The pretty new ceiling, now with no UFOs. Kelly O

The new Coterie Room is an official Big Deal, and it looks marvelous. The former Restaurant Zoë space, on Second Avenue kitty-corner from the Crocodile, got exactly the right updating: nothing dramatic except one very impressive crystal chandelier and, antithetically, one wall with a lush, vertical square of living plants. The layout is the same, with the open kitchen in one corner and the bar in another. It's already hard to remember—you know how once a place changes, especially when it changes correctly, you can barely picture how it was before?—but Zoë, I think, had UFO-by-way-of-the-'90s light fixtures. Those are gone, replaced with elegant tin-ceiling-type relief panels, white on white. (Zoë is set to reopen in January at 14th and Union.) A white-upholstered banquette is elegant, too; you're now in a different, better world in which red wine would never spill. Dark tables and the dark wood floor provide a sense of gravity. A large mirror on one wall has a message written across the bottom, faded out to almost subliminal: "We love you. We serve you good food."

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The "we" is Brian McCracken and Dana Tough, the chef team behind Spur (which is just around the corner) and Tavern Law (up on Capitol Hill), which have been on you-have-to-go-there lists in Food & Wine and GQ. The other two places feel more like craft cocktail bars with food—one a contemporized Old West saloon, the other slick speakeasy-style—while the Coterie Room is most definitely a restaurant, one with "class," as the gentlemen themselves have said.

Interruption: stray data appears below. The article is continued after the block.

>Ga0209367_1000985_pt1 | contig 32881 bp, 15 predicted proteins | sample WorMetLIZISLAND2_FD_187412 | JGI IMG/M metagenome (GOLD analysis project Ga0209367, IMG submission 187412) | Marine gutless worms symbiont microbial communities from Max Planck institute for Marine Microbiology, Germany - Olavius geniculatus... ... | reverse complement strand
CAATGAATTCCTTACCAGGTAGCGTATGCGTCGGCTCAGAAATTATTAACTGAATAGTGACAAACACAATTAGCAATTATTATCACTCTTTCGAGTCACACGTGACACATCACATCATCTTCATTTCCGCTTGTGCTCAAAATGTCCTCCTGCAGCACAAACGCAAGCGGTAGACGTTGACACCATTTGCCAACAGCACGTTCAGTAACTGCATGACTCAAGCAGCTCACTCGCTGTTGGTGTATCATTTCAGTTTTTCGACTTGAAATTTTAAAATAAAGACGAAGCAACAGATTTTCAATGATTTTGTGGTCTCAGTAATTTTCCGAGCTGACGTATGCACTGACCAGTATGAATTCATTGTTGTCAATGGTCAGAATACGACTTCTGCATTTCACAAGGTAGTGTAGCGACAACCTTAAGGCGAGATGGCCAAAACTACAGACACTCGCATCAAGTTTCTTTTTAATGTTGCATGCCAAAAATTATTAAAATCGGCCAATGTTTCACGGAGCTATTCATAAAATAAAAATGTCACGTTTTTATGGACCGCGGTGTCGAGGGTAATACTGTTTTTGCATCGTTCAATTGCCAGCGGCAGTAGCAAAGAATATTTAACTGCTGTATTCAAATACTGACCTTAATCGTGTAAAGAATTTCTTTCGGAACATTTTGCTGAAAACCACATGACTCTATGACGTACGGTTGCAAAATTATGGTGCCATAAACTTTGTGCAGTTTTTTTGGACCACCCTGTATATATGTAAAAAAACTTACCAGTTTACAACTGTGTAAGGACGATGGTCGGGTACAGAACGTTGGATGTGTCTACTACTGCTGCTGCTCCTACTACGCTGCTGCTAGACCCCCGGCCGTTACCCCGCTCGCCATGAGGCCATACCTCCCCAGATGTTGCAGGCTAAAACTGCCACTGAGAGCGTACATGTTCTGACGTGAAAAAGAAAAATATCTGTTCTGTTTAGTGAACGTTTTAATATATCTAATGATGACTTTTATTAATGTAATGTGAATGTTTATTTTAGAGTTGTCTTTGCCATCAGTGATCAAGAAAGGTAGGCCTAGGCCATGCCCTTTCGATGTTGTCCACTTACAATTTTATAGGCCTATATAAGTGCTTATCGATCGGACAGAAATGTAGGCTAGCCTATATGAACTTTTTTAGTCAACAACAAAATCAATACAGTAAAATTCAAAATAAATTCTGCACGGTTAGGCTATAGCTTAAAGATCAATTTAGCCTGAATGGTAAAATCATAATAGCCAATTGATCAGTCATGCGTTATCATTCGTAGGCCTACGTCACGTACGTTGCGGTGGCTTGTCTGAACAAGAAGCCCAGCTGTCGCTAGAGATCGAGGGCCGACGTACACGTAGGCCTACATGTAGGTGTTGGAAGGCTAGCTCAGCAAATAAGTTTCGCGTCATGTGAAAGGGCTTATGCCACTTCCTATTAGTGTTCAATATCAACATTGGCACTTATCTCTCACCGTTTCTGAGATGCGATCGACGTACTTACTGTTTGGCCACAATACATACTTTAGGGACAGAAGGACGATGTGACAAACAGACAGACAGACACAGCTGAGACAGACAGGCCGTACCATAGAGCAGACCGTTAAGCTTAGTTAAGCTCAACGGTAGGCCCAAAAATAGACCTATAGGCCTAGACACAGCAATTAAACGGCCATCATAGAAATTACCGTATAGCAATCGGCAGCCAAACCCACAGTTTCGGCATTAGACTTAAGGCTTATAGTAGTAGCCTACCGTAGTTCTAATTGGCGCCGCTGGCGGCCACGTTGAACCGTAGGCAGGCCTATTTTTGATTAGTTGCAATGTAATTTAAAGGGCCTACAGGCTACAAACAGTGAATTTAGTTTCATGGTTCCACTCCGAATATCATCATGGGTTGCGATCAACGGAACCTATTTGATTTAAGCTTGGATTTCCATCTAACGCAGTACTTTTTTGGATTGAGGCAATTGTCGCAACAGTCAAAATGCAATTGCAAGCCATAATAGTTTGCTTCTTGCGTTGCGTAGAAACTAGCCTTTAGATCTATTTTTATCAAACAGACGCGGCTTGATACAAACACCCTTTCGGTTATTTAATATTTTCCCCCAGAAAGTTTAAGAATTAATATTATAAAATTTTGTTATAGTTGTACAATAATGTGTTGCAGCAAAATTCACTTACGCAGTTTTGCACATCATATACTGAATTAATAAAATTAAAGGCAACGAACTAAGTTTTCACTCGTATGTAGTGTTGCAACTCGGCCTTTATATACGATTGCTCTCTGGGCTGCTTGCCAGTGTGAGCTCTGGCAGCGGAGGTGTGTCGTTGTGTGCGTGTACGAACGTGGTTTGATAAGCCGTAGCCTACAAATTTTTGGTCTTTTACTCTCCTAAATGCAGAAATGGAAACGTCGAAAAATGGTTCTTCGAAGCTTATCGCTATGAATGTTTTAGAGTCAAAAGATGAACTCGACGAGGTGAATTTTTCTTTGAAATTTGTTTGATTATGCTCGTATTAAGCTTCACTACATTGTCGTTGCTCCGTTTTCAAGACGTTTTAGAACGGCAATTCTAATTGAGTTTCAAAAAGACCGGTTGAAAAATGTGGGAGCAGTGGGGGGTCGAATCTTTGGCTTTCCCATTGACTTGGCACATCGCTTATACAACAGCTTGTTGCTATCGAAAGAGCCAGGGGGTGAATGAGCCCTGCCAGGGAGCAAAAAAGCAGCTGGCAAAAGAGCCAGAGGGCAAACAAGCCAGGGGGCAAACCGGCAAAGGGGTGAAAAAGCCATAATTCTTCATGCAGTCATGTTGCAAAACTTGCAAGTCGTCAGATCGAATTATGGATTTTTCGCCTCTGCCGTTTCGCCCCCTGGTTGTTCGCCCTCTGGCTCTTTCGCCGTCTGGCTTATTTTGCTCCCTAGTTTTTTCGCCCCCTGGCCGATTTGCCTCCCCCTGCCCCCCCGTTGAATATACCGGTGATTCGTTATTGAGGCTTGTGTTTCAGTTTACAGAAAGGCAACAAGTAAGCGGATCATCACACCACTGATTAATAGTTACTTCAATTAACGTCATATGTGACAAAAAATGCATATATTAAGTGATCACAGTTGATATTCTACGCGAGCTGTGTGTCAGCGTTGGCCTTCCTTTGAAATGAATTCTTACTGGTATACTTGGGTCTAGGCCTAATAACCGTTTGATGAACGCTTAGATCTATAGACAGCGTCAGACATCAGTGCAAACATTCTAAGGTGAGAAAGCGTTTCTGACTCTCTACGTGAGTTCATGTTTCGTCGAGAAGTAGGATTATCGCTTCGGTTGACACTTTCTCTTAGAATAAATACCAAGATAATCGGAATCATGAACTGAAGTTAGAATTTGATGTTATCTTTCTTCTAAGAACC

The menu, to be frank, looks a little boring at first. This is apparently intentional; in press materials, McCracken and Tough promised "approachable and delicious, good American classics." Classics include foie gras torchons, duck confit, pan-seared trout, and a grilled rib eye; in the approachable department, there's mac 'n' cheese, poutine, a Painted Hills burger, roasted pork shoulder. (You can also order a six-pack of beer for the kitchen crew for $10 to "show them your appreciation.") The prices skew less approachable, more crystal-chandelier, with entrees weighted toward the higher end of $20 to $35. (While there's lots of decanter-worthy wine, it goes as low-budget, surprisingly, as $7 a glass.)

Two salads—beets with pistachios and Cowgirl Creamery cottage cheese ($8), and endive with candied walnuts and aged gouda ($8)—were merely very good versions of precisely what they sounded like. No issues (except, to indulge in some nitpicking, the small and high-sided bowls—more cereal than elegant), but nothing special. Same with sea scallops ($26): brown-butter-seared, served with a swipe of creamy cauliflower puree, a few cauliflower florets, and sultanas and fried capers for contrast—very good and very unexciting, even for a scallop fanatic.

Now, the smoked king crab—that is something else. It's $29, and it's a heap of preternaturally tender, moist crab meat—whole joints from the legs—with just the faintest smokiness, as if from a distant driftwood beach fire. The crab is atop a cake of hash browns that is almost too buttery, if such a thing were possible; the hollandaise has the lemon dialed down and the barest hint of bacon, just enough to make you think how good this would be for breakfast. (It's on the weekend brunch menu, in a slightly smaller portion, for $18.)

But here is what you should order at the Coterie Room: the cracklins, the carrots, and the chicken, which is fried. Bring one friend if you want leftovers, two if you don't. (You want leftovers.)